Stockholm (NordSIP) – Although the argument for children’s rights is perhaps the most resonant part of sustainable investing, its advocacy is often bundled with, and consequently diluted by, broader human rights concerns. To address this problem, the Global Child Forum (GCF), a Stockholm-based NGO, seeks to stimulate social change and encourage businesses to specifically approach their operations and their communities in a manner that best advances children’s rights.
At the start of the summer, Matthew Goodwin joined GCF as Sustainable Finance Manager to help the NGO coordinate its efforts and share its data and insights with the financial sector. NordSIP reached out to Goodwin to better understand his new responsibilities, experience and motivations.
Embracing the Scandinavian Life-Style
A Londoner, born and bred, Goodwin joins GCF from Lloyds Banking Group, where he worked as a Relationship Director. “I studied Law and French at Université Paul Cézanne, Aix Marseille III and The University of Sheffield and subsequently joined Lloyds Banking Group. I worked for them for eight years across a number of roles. My last role was managing the relationships Lloyds had with the French and Swiss banks,” he tells NordSIP
Following a lifetime in the British capital, the Scandinavian lifestyle appealed to Goodwin. “I moved to Sweden in 2021 with my family because we love the way the Swedes live. We love the great outdoors and Sweden’s modern family, working and sustainability values. Shortly after arriving in Sweden, I started working for Global Child Forum.”
Guiding the Financial Community
“I was attracted to the organisation because children’s rights are intrinsically linked to sustainability and climate change. Our children will live in the world we leave them and will have to resolve many of the problems our generation has caused. If business can become child-friendly as they are becoming climate-friendly, we give young people and our planet the best chance of a future,” Goodwin says.
The Sustainable Finance Manager role was recently created by the GCF to interface with the financial community and influence and leverage it n driving change on these important issues. “I will be responsible for building the relationship we have with the financial services sector and ensuring that our data, tools and insights from our benchmark are integrated into lending and investment decision making processes. The Global Child Forum has eleven years of data on children’s rights within the corporate sector and is therefore hugely relevant. I am excited about sharing this with new and old friends in the financial sector,” he adds.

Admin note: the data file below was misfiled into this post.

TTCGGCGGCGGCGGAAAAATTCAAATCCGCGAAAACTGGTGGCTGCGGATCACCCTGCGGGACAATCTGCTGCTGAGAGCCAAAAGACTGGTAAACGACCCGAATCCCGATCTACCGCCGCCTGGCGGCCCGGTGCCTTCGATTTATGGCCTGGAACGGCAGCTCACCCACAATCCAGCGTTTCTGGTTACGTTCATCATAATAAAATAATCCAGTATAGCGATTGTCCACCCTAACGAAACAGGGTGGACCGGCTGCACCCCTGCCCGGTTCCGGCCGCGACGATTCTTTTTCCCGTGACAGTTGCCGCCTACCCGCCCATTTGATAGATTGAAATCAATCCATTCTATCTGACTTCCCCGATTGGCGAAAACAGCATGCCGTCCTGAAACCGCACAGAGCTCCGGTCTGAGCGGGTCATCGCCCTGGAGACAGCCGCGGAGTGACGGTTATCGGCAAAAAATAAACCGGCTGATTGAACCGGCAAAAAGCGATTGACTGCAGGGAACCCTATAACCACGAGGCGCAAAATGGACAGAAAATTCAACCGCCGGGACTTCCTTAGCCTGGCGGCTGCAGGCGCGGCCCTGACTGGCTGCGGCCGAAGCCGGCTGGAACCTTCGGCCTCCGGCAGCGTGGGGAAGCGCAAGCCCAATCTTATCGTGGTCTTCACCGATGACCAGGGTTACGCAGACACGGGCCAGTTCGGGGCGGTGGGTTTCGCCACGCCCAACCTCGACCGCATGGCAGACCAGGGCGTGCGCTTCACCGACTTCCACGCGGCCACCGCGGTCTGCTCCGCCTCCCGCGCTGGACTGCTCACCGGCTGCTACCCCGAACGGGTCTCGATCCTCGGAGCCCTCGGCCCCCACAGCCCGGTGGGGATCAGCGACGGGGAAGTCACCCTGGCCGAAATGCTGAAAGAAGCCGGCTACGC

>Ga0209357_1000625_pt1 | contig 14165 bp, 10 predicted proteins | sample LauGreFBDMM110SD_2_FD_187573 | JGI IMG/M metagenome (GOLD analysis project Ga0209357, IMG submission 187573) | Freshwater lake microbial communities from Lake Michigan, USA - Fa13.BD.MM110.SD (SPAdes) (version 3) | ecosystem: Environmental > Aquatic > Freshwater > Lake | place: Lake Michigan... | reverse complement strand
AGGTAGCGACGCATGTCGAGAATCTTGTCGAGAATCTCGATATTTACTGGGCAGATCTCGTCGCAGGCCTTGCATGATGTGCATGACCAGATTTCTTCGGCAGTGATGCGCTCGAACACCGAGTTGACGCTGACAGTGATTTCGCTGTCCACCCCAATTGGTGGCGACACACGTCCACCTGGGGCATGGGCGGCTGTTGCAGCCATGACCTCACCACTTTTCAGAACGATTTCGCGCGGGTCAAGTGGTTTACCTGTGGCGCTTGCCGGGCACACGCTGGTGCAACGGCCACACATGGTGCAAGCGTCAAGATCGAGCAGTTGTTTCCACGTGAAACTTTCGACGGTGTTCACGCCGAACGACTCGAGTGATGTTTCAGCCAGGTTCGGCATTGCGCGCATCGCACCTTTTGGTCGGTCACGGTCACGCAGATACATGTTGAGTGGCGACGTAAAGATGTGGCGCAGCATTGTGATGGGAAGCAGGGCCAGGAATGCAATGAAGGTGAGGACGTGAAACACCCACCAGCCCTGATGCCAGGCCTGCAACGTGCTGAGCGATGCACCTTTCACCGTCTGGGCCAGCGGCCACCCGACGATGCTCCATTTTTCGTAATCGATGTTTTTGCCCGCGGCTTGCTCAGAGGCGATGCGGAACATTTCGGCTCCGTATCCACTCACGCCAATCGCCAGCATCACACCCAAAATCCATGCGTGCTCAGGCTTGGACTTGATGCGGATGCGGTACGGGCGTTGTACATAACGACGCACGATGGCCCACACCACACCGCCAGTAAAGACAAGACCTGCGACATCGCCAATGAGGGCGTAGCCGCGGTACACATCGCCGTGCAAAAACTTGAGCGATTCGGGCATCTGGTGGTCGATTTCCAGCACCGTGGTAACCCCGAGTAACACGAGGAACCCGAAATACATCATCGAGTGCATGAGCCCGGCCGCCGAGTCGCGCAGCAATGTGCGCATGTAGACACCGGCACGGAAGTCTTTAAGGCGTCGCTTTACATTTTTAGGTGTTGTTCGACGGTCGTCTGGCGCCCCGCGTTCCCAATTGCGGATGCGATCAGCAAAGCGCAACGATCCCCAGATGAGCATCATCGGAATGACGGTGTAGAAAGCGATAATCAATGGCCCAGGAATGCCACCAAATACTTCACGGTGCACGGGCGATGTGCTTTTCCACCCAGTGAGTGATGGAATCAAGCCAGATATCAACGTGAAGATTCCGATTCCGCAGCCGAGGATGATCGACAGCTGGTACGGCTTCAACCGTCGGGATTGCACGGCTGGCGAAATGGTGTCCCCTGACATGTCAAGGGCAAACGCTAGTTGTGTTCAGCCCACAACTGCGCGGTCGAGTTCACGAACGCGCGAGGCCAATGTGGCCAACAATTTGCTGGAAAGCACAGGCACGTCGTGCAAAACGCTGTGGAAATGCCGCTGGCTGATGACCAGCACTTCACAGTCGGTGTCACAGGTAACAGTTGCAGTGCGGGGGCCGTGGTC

Unwrapping Children Rights
Although the financial sector recognises children’s rights, Goodwin argues that these tend to be wrapped up as part of human rights. “Children are a unique social group in that they are unable to defend and promote their own rights. Because of this, and the significant psychological and physical changes that children go through, their needs are greater and more complex. The sector needs to embrace the full myriad of children’s rights and adapt their investment and lending processes to embed this in everything they do. We are well placed to support them with our data and expertise,” he explains.
Having worked on sustainability issues within the investment community for several years, Goodwin notes that there is an implicit understanding that asset managers view climate-smart companies positively. “But just as companies need to be climate-friendly, they also need to be child-friendly. Companies that operate from a children’s rights perspective are just better positioned to be successful both in terms of profits and the young people they impact. So, in a few short weeks, I would say that I’ve broadened my definition of sustainability. Investing in children’s rights is the definition of sustainability. And this is the perspective that I look forward to bringing to the investor community,” Goodwin concludes.